This month, throngs of fresh-eyed students are filing back onto campus (or logging in online), attempting to become journalists at a time when the very definition of a journalist is in constant flux.

Those who teach tomorrow’s journalists have a monumental task ahead of them: Not only do they have to instruct and mentor these students, they have to do so as the media landscape heaves and buckles beneath all of them. This can make for a wild ride for students, teachers and schools alike. But with the challenges comes great opportunity — for innovation, for creativity and for experimentation. All this week on MediaShift, we’re exploring how “J-School” is changing as we push forward into a new age of journalism and communications.

Series Posts

Why We Need Radical Change for Media Ethics, Not a Return to Basics, by Stephen Ward

Outsourcing Journalism 101: NewsU’s Experiment Falters, But Signals a Change, by Alexa Capeloto

A Multitude of Platforms Give Educators Tools to Showcase Student Work, by Susan Currie Sivek

Forcing Students to Step Outside Their Comfort Zone in Jerusalem, by Rachele Kanigel

Mediatwits #91: Back to J-School: Degree Needed?; MOOCs, Online Learning, Digital Skills, hosted by Mark Glaser with guests Howard Finberg, Eva Avenue and Amy Schmitz Weiss

Poll: What’s the Best Way to Learn Journalism Skills? by Mark Glaser

We Need a Digital-First Curriculum to Teach Modern Journalism by Cindy Royal

Teaching Journalism Abroad Means Challenging the Status Quo, by Rick Rockwell

Can Slow-Moving Universities Adapt Quickly Enough to Teach in the Digital Age? by Gary Kebbel

Past Coverage

Do Journalists Need a Journalism Degree? Educators, Practitioners Disagree by Susan Currie Sivek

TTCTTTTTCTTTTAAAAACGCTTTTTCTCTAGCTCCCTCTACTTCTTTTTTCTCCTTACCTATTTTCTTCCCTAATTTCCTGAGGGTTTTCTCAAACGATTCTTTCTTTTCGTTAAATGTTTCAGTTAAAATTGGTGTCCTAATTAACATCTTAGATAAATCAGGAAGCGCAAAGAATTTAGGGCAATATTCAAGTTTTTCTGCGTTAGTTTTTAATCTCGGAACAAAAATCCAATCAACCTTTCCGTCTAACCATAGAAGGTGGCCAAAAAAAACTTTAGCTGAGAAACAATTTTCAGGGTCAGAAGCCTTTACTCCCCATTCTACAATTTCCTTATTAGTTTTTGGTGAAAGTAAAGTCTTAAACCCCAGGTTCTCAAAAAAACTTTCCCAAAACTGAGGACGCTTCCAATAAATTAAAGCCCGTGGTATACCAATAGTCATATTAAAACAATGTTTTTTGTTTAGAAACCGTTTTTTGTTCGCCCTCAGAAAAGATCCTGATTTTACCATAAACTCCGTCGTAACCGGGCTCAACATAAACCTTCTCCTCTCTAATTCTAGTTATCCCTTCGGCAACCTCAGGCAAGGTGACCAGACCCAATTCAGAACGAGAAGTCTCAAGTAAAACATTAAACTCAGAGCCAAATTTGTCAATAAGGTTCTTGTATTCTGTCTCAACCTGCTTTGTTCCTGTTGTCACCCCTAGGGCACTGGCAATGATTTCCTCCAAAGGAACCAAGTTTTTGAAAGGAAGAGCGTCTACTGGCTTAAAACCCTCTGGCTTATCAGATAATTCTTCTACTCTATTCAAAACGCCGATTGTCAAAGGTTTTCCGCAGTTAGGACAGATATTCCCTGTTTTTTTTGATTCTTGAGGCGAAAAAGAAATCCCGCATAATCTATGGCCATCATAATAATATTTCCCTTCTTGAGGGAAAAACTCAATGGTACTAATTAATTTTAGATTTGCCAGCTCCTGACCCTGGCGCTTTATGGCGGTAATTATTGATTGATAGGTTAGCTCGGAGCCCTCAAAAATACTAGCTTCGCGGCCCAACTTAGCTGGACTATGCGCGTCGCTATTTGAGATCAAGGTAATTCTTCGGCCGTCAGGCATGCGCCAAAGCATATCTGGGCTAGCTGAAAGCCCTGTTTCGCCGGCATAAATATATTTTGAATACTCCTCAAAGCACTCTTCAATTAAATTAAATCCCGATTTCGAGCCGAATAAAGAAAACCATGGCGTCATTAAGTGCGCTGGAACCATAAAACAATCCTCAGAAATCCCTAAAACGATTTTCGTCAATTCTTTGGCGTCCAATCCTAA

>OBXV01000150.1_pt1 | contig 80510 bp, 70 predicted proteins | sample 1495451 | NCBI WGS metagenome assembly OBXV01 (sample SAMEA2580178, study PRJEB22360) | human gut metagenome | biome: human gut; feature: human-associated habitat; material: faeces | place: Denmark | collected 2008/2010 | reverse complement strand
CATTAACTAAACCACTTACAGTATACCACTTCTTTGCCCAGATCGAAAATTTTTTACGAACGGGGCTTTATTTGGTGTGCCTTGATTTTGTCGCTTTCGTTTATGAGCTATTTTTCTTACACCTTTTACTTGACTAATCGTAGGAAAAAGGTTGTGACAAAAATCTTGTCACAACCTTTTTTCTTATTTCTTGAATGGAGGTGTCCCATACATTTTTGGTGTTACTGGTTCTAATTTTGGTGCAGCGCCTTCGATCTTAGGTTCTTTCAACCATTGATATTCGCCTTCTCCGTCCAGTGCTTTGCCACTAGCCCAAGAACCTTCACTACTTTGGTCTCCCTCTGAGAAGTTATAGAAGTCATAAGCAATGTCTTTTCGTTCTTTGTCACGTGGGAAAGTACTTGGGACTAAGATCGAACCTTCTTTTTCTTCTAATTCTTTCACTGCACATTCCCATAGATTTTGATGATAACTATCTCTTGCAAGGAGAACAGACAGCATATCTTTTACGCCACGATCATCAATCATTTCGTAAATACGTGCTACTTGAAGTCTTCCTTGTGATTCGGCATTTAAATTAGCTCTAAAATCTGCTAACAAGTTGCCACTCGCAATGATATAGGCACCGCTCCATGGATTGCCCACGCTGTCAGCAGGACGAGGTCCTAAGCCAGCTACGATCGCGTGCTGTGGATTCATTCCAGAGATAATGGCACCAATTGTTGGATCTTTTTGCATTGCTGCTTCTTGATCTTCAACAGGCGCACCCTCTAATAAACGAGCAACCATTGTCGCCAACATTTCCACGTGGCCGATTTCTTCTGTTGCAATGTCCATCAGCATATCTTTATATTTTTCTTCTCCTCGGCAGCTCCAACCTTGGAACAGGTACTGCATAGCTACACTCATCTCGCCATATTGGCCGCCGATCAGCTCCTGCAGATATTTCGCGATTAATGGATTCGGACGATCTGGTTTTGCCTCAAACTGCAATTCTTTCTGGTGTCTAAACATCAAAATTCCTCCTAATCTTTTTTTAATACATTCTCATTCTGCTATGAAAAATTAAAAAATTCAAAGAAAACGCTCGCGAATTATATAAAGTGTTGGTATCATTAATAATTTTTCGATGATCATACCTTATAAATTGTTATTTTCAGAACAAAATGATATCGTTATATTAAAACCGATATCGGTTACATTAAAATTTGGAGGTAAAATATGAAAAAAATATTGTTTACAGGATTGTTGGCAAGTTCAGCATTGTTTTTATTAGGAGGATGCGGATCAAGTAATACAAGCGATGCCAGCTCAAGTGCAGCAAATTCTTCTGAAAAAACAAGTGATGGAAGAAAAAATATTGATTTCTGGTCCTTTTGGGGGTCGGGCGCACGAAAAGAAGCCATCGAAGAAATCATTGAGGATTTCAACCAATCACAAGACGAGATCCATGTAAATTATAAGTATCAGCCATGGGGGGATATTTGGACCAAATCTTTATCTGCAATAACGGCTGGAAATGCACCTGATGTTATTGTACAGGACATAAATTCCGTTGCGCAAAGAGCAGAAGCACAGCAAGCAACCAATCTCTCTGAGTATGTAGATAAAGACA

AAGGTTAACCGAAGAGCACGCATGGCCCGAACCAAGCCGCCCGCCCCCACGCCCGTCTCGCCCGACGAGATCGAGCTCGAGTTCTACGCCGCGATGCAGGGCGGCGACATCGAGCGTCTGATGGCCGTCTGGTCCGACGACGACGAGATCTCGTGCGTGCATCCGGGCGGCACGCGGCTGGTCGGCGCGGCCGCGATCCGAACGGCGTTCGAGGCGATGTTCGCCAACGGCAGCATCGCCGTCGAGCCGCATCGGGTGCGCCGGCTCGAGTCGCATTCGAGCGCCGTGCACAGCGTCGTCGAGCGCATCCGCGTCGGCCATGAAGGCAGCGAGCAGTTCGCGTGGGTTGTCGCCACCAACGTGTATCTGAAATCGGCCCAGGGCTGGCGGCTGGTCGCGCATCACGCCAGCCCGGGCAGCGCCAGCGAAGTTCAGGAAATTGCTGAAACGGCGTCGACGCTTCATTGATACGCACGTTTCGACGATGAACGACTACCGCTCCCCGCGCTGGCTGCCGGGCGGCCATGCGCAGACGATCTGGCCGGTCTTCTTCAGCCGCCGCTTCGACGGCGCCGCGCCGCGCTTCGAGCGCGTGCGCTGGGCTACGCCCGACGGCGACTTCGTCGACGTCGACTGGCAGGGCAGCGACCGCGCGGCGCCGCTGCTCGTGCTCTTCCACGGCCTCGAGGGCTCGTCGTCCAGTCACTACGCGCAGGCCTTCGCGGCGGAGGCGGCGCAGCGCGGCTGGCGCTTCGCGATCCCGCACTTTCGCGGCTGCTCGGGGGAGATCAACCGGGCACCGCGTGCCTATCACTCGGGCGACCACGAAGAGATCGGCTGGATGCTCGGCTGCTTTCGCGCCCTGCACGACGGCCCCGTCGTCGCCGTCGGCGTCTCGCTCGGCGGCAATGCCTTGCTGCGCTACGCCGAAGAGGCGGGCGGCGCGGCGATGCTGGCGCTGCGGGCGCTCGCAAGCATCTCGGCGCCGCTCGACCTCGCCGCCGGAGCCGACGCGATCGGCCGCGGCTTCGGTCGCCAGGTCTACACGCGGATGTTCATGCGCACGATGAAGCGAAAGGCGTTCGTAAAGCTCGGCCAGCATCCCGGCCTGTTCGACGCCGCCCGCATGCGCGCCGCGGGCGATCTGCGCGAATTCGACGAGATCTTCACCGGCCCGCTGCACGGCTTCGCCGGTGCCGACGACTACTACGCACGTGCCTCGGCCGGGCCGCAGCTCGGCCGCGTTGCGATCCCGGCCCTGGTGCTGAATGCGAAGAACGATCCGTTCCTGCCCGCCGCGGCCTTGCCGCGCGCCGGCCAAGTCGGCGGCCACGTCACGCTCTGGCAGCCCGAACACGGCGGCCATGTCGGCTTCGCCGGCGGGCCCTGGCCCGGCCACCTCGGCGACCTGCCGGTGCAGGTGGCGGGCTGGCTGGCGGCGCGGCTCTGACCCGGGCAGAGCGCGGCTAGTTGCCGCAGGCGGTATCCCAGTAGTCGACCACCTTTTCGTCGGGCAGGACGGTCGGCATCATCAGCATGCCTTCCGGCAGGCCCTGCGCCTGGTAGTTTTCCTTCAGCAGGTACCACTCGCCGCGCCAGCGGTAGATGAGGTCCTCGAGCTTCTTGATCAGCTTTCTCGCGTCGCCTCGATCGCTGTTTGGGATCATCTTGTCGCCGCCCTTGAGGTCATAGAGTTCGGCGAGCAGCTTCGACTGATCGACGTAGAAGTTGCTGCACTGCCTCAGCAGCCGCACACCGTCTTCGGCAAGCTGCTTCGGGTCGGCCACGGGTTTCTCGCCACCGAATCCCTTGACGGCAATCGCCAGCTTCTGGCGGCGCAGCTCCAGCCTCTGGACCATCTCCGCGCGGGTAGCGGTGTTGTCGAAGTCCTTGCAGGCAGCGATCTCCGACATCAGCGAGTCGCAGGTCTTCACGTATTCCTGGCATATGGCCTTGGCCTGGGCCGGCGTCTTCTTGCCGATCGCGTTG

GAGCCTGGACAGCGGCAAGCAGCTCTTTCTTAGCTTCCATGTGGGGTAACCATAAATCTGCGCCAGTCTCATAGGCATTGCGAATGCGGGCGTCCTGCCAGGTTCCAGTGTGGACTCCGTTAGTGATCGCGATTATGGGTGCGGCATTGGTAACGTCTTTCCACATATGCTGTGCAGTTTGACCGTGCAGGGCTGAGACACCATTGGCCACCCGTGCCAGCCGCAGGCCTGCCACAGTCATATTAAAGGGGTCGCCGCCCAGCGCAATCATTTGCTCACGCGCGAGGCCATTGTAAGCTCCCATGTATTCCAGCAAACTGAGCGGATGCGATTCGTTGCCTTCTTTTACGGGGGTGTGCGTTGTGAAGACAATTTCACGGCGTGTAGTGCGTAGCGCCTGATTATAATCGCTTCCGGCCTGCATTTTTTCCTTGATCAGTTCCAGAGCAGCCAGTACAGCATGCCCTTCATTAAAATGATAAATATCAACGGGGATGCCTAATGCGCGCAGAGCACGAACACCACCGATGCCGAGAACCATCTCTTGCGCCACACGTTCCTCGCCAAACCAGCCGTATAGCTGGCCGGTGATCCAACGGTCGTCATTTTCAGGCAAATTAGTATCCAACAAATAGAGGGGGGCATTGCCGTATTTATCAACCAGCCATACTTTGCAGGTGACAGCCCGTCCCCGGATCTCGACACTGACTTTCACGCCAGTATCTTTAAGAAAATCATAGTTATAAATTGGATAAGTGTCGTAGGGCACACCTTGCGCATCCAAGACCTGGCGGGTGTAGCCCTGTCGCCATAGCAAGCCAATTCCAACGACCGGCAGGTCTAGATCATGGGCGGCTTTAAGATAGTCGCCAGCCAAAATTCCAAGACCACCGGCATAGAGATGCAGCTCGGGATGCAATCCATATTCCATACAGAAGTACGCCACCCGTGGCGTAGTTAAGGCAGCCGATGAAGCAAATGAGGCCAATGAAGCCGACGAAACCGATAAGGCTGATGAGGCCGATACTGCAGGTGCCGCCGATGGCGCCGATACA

Columbia J-School Looks to Shed ‘Old School’ Image with Curriculum Revamp by Mark Glaser

Memphis Brings Diversity to Entrepreneurship in Journalism Education by Carrie Brown

At Oklahoma J-School, Tornado Coverage Hits Home by Kathleen Johnson

Where Innovation and Collaboration Can Start in Higher Education: Digital Ninja Workshops by Amy Schmitz Weiss

Journalism Schools Become Incubators for Media Startups, Entrepreneurs by Rachele Kanigel

Special Series: Beyond J-School 2011 by various authors

If you have ideas you’d like to share or stories you’d like to see included in this mix, please holler.

Managing editor Courtney Lowery Cowgill is a writer, editor, teacher and farmer based in central Montana. In addition to her work with MediaShift, she teaches online courses at the University of Montana’s School of Journalism. Before she came to MediaShift, she was the co-founder and editor in chief of the now shuttered online magazine NewWest.Net. When she’s not writing, teaching or editing, she’s helping her husband wrangle 100 heritage turkeys, 30 acres of food, overgrown weeds or their young children.